Should allow covariance of {get}-only protocol property requirements?

This came up for us today -- in a situation like this:

class Super {}
class Sub : Super {}
protocol P {
    var property: Super {get}
}
struct S : P {
    var property: Sub
}

Currently Swift will error that Type 'S' does not conform to protocol 'P' because the property type is not an exact match. When the protocol only requires {get}, though, it ought to be safe to allow for covariance in the witness, shouldn't it?

In theory, yes (SR-522). In practice, that might result in a dangerous number of behavior changes, where things that previously weren't considered valid witnesses might now be considered a better match.

4 Likes

Thanks for the bug pointer! I did a search and failed to find it.

1 Like

I've run into the same issue a few times, but it's possible to work around it by using an associatedtype:

class Super {}
class Sub: Super {}
protocol P {
  associatedtype S: Super
  var property: S { get }
}
struct S: P {
  var property: Sub
}
5 Likes

Is the danger @jrose mentioned still inherent in this implementation? I don’t know, because I didn’t understand it in the first place.

I really do not see what those behavior changes might be. @jrose do you have any exemples?
I feel like this feature would be awesome, and already see a ton of usages for it.

protocol P {
  func foo(_ x: String)
}

extension P {
  func foo(_ x: String) { print("default \(x)") }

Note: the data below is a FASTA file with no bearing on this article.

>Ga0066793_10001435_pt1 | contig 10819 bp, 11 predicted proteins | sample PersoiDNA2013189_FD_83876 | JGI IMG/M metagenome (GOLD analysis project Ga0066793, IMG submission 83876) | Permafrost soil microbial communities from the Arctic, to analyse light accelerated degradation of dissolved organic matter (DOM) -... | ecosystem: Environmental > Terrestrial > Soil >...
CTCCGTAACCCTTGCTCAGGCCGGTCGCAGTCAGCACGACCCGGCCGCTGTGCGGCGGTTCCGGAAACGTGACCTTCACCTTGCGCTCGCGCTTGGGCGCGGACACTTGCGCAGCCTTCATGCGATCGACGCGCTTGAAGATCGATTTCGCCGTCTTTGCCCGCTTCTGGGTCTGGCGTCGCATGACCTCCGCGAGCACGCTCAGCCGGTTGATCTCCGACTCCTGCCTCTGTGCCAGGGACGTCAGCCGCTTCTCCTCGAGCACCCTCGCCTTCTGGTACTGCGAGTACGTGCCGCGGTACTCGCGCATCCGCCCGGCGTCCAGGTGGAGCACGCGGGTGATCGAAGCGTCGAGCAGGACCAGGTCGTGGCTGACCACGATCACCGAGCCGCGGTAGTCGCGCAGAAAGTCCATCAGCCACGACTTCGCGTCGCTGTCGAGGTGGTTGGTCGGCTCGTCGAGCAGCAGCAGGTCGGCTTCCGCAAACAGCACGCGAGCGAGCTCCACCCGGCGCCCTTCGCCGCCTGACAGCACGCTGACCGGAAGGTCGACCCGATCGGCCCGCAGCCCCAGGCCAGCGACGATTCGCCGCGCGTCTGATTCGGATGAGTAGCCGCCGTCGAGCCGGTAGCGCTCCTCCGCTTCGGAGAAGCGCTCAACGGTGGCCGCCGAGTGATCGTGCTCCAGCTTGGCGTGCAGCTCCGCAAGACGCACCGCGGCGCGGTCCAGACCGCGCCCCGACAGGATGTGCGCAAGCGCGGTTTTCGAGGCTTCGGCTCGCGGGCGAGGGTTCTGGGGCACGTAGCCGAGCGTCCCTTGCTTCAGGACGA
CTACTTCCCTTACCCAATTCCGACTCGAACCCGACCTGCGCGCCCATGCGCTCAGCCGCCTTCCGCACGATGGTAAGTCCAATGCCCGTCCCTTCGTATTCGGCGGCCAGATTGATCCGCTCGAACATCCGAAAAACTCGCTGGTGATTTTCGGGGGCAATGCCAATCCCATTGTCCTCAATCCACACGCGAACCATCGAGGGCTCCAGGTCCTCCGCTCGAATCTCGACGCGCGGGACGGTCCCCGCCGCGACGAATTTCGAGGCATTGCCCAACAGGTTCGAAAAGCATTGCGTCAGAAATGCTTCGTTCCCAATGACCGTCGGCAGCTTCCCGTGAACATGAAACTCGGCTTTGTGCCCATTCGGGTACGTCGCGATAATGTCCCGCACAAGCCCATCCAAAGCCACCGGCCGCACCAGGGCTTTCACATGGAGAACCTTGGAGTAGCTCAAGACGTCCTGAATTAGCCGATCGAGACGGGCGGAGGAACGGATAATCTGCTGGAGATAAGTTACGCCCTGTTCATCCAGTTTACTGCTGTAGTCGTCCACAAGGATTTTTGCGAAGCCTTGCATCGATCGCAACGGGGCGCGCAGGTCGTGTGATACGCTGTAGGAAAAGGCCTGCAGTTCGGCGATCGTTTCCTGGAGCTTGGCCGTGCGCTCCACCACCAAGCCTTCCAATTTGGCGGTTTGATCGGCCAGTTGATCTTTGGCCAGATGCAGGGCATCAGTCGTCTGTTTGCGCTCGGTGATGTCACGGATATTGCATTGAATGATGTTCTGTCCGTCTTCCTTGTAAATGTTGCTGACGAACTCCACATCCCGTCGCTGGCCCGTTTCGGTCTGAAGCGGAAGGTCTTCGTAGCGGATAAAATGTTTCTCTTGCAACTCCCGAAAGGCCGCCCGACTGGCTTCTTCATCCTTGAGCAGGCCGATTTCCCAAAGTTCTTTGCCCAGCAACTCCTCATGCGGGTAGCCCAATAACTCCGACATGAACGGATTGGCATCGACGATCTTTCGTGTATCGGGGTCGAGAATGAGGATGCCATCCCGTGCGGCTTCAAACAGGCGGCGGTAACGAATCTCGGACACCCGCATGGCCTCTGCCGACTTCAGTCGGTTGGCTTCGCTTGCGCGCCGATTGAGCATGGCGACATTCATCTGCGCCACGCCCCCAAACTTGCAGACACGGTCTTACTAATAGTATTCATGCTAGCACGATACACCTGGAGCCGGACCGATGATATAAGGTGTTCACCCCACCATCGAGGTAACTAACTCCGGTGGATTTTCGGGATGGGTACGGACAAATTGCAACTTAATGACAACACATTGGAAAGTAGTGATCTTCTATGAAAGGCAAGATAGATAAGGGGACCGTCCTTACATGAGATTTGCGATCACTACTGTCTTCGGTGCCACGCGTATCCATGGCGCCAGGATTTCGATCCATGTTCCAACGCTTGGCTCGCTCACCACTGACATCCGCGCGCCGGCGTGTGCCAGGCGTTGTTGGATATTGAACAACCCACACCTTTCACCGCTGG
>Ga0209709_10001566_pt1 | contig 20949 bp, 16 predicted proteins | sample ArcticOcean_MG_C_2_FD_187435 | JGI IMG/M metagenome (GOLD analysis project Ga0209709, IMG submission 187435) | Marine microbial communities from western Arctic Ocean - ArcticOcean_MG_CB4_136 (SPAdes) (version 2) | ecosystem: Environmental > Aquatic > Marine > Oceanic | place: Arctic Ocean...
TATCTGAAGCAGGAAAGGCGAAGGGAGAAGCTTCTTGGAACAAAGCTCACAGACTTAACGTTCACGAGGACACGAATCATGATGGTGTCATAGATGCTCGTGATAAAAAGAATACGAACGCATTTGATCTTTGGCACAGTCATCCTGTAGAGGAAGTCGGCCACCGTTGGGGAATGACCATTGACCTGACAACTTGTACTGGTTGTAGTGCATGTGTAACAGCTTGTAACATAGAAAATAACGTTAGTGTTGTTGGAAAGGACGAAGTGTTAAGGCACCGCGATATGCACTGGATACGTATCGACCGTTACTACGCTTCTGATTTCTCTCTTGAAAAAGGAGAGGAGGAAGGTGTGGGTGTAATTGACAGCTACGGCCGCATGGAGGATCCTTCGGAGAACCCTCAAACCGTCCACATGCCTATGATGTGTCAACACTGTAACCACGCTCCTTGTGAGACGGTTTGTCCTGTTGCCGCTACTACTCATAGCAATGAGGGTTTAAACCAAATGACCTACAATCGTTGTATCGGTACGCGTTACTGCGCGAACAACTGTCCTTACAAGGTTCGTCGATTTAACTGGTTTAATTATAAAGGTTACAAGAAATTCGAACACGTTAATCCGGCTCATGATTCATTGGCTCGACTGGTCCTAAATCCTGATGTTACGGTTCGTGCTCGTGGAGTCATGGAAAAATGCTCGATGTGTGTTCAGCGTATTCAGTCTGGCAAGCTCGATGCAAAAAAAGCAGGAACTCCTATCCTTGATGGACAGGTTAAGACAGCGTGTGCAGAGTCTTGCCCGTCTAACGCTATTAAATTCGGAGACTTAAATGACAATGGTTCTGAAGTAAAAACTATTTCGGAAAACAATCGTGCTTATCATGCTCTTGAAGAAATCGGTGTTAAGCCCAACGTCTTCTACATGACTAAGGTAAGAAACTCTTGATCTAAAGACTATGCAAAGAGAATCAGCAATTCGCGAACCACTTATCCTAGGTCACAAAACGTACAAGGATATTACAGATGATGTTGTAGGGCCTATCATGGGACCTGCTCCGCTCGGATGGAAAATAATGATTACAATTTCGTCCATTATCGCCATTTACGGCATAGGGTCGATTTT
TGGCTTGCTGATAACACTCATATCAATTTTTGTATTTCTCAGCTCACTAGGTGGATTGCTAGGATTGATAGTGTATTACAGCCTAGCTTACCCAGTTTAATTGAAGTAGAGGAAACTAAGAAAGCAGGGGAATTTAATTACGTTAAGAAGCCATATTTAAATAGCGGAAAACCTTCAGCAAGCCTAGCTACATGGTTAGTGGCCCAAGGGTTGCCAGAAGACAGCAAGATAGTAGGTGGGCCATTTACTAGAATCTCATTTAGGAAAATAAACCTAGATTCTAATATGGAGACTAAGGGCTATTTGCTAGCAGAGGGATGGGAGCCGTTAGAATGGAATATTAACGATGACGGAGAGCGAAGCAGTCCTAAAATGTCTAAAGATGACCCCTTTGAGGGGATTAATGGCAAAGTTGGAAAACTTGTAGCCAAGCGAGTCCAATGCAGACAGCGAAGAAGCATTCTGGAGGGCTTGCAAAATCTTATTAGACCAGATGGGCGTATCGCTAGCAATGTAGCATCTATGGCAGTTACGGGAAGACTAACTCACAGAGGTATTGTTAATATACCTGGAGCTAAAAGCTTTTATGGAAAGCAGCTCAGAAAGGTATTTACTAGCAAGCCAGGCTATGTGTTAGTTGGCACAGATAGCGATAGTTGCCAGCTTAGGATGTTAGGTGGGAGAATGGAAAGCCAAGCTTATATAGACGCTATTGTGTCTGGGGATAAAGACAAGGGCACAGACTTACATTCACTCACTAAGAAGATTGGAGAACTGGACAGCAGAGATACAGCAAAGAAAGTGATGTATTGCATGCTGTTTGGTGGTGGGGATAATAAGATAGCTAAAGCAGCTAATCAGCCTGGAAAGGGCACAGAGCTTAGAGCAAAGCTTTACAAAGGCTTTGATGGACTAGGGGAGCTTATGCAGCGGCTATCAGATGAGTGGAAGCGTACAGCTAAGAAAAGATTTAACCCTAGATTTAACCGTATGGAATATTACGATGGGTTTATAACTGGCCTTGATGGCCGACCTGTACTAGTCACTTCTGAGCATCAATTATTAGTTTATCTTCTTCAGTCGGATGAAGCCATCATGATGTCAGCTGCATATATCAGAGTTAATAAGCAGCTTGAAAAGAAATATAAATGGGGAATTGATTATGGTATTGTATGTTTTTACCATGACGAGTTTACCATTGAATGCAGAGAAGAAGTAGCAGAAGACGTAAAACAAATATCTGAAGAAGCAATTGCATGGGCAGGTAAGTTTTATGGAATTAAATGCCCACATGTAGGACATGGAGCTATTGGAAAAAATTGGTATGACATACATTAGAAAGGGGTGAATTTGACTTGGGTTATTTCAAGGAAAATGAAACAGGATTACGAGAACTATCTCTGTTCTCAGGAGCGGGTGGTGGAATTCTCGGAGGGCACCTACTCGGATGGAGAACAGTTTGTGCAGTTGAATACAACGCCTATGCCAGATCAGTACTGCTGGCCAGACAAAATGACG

}

struct S : P {
  func foo(_ x: String?) { print("concrete \(x ?? "")") }
}

(S() as P).foo("abc") // currently prints "default abc"

I'm not saying these behavior changes are necessarily bad ones. But it's definitely a potentially silent change in the meaning of existing code, and that's something that would probably need a new language mode (-swift-version 6 or whatever).

To be clear: I was only proposing covariance for {get} properties, not for all witnesses (i.e. not for functions at all). Since you can't have multiple declarations of properties that differ only by type, I don't think that this could actually do anything unexpected for existing code.

The same example structure works for properties too. :-/ The multiple declarations are on different types.

SR-522 showed that plenty of people want this for functions too, so I don't think the core team would limit it.

Ah, ok, I see what you are saying...

protocol P {
    var foo : String? {get}
}
extension P {
    var foo : String? { "default" }
}
struct S : P {
    var foo : String { "concrete" }
}

S().foo // "concrete"
(S() as P).foo // currently "default", would be "concrete" with this change

Seems really edge-case-y to me, but I'm not the one who has to deal with complaints, I guess. :slight_smile:

(EDIT: Yep, I got the example backwards...)

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